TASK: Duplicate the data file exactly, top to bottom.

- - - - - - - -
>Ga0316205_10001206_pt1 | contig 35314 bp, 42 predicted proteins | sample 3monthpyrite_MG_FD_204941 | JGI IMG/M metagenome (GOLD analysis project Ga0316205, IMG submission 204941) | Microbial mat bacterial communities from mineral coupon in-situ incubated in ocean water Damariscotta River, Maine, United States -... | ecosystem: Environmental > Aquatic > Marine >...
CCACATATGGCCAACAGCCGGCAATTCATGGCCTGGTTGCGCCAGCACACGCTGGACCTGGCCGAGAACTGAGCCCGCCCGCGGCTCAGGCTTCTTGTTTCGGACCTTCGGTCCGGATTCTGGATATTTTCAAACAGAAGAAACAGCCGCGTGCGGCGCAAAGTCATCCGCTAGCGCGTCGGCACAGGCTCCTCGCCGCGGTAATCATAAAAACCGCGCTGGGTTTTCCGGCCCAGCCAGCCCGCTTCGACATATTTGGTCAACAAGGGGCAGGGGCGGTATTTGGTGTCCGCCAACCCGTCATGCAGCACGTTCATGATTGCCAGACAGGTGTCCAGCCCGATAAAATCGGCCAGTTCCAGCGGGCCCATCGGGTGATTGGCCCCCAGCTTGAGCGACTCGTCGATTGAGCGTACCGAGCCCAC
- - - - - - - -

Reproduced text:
>Ga0316205_10001206_pt1 | contig 35314 bp, 42 predicted proteins | sample 3monthpyrite_MG_FD_204941 | JGI IMG/M metagenome (GOLD analysis project Ga0316205, IMG submission 204941) | Microbial mat bacterial communities from mineral coupon in-situ incubated in ocean water Damariscotta River, Maine, United States -... | ecosystem: Environmental > Aquatic > Marine >...
CCACATATGGCCAACAGCCGGCAATTCATGGCCTGGTTGCGCCAGCACACGCTGGACCTGGCCGAGAACTGAGCCCGCCCGCGGCTCAGGCTTCTTGTTTCGGACCTTCGGTCCGGATTCTGGATATTTTCAAACAGAAGAAACAGCCGCGTGCGGCGCAAAGTCATCCGCTAGCGCGTCGGCACAGGCTCCTCGCCGCGGTAATCATAAAAACCGCGCTGGGTTTTCCGGCCCAGCCAGCCCGCTTCGACATATTTGGTCAACAAGGGGCAGGGGCGGTATTTGGTGTCCGCCAACCCGTCATGCAGCACGTTCATGATTGCCAGACAGGTGTCCAGCCCGATAAAATCGGCCAGTTCCAGCGGGCCCATCGGGTGATTGGCCCCCAGCTTGAGCGACTCGTCGATTGAGCGTACCGAGCCCAC